Proceedings of the

The 33rd European Safety and Reliability Conference (ESREL 2023)
3 – 8 September 2023, Southampton, UK

Dynamically Resolving and Abstracting Markov Models for System Resilience Analysis

Ivo Häring1,a, Nikhilesh Sandela2, Teo Puig Walz1,b, Georg Vogelbacher1,c, Alexander Richter1,d, Aishvarya Kumar Jain1,e, Mayur Dhanani3, Sunil Mopuru4, Konstantin Kirchheim5, Fabian Höflinger1,f and Jörg Finger1,g

1Fraunhofer EMI, Germany.

2Digital Engineering, University Magdeburg, Germany.

3Renewable Energy Systems, Hochschule Nordhausen, Germany.

4Hochschule Bremerhaven, Germany.

5Otto-von-Guericke Universitšt Magdeburg, Germany.


Regarding the modeling of quasi-static systems with minor failures for failure prediction and maintenance, Markov models have shown to be very successful. Finite discrete state models can be considered as best practice in this domain, often even assumed to be homogeneous. The question arises if Markov models are also capable to model resilience of systems including major disruptions, where great fractions of the system and its functionality fail. To this end, analytical propositions are made that define model extensions. An initial scalable system is defined, including expected refinements and abstractions. In further phases, major disruptions occur. The disruptions can cause branching points opening routes to model extensions or abstractions. Also independent of disruptions, new states and transitions are introduced or merged for model granularity adoption. Overall system behavior can be interpreted in terms of system improvement with or without new system states or functionalities and corresponding transitions, reaching the ex-ante system state as before the disruption, reaching a deteriorated system state, or finally various degraded and failed overall system states. Definitions such as states, absorbing states and critical transitions are reinterpreted or extended to allow for dynamically resolving or abstracting the Markov model. The main results are extended definitions and derivations when compared to traditional Markov models. Based on the analytical expressions, an example is provided where the formalism could be applied with advantage for autonomous driving safety assessment by considering increasing or decreasing levels of resolution of subsystems or subfunctions.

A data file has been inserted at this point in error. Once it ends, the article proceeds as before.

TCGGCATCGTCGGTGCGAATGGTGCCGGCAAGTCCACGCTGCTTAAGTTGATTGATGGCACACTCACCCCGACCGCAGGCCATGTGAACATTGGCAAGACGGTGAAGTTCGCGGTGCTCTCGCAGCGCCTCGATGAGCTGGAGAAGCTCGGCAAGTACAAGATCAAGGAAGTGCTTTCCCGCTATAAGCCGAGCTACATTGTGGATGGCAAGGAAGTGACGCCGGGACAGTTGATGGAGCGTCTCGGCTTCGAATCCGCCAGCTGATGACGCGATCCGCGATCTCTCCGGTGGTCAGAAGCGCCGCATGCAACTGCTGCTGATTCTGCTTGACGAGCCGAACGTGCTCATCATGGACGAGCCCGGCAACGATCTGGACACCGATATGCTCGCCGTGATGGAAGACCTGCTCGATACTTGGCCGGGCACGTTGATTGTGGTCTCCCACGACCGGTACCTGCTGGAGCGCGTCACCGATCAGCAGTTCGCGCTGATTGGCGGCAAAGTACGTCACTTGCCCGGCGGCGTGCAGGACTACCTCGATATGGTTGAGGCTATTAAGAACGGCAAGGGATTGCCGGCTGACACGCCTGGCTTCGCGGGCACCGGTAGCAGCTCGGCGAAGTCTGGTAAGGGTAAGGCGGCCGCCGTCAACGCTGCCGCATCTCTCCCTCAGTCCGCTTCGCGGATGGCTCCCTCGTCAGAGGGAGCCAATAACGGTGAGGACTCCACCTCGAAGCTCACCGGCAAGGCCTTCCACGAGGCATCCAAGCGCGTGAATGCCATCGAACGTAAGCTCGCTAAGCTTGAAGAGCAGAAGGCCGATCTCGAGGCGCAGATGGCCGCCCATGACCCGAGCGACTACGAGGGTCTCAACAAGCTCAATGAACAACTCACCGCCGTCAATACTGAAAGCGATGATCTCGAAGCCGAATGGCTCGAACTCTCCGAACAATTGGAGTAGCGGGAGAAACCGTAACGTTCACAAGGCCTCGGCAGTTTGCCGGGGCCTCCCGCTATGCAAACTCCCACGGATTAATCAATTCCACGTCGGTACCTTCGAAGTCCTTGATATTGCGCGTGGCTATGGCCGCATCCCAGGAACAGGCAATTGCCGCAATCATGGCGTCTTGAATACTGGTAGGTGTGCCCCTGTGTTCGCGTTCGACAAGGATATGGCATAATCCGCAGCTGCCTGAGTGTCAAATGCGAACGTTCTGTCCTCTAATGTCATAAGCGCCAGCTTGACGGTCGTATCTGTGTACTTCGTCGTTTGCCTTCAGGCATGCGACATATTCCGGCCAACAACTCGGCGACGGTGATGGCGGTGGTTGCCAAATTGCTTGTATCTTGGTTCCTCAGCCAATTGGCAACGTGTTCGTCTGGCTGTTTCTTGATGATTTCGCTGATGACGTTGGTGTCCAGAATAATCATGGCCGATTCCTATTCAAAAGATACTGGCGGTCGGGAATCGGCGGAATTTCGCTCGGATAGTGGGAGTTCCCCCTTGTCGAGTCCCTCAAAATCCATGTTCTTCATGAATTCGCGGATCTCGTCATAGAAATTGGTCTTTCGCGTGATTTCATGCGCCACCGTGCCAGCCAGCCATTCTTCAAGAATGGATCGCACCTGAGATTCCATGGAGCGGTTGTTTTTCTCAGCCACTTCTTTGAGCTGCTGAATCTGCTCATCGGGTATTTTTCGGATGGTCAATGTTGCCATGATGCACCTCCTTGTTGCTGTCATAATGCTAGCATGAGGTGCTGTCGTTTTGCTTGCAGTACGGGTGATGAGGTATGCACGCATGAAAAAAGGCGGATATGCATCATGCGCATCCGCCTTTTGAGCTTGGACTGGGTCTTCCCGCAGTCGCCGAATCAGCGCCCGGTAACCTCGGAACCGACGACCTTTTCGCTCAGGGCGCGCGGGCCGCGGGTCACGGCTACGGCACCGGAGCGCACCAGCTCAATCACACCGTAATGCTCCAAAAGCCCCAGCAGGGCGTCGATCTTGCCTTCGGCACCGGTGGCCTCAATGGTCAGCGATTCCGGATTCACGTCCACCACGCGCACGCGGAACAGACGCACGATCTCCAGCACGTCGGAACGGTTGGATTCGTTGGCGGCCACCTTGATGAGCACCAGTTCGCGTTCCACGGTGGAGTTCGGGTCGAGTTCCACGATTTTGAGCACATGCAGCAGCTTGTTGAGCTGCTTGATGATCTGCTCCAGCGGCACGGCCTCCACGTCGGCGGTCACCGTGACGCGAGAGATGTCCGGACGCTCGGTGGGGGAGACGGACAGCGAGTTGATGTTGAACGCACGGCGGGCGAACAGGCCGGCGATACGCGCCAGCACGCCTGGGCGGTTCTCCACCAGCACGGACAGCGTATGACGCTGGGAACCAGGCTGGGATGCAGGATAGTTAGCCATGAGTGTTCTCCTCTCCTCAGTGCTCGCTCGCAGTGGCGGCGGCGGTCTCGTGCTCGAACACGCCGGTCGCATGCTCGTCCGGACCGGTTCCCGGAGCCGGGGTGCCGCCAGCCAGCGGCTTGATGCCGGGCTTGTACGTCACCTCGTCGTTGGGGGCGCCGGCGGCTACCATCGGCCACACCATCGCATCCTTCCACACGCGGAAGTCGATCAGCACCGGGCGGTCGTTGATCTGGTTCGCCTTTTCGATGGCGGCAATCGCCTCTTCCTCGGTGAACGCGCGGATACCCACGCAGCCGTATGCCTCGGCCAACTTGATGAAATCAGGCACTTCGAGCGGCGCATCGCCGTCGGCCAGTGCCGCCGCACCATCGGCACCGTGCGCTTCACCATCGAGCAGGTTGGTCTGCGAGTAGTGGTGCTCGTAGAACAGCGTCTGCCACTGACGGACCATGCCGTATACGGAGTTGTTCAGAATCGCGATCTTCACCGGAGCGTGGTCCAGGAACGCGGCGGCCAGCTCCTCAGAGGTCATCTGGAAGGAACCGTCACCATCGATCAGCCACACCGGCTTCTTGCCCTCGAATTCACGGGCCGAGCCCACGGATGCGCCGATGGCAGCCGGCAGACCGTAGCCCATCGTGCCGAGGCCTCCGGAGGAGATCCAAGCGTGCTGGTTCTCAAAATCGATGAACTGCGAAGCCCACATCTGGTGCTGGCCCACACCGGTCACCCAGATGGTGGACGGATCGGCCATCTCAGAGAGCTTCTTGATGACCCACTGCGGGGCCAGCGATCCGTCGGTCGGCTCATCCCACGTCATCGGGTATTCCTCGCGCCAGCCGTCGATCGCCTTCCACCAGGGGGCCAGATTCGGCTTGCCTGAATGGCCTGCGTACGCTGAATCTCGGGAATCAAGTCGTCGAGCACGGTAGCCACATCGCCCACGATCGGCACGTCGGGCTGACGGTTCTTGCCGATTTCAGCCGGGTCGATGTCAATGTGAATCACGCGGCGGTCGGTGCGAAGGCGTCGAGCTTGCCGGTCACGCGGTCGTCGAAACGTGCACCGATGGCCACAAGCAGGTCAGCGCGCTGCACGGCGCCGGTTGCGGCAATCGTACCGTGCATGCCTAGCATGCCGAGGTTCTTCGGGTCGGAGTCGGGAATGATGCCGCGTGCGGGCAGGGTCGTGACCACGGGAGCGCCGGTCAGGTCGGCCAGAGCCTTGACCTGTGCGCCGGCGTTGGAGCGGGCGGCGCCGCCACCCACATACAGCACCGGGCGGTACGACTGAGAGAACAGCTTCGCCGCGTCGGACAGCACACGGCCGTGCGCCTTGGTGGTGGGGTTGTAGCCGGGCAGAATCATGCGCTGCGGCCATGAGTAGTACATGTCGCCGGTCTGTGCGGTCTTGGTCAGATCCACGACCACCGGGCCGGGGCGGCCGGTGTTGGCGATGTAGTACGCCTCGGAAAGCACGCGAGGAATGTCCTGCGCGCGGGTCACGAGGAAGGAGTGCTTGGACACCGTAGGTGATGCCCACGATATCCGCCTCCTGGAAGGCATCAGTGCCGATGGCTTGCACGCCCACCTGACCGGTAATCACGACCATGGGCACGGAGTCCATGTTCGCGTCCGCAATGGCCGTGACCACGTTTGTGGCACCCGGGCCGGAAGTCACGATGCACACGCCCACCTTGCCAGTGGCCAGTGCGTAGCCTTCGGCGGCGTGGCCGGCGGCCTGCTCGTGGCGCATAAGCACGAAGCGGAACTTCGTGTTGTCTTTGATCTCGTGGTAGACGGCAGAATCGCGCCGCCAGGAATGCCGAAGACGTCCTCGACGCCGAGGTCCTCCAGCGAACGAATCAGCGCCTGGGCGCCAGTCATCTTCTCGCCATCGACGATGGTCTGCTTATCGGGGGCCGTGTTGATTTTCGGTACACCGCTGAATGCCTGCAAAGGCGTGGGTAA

Keywords: Resilience quantification, Dynamic Markov model extension, Analytical system assessment, Branching point, Hierarchical Markov model, Abstraction and refinement.

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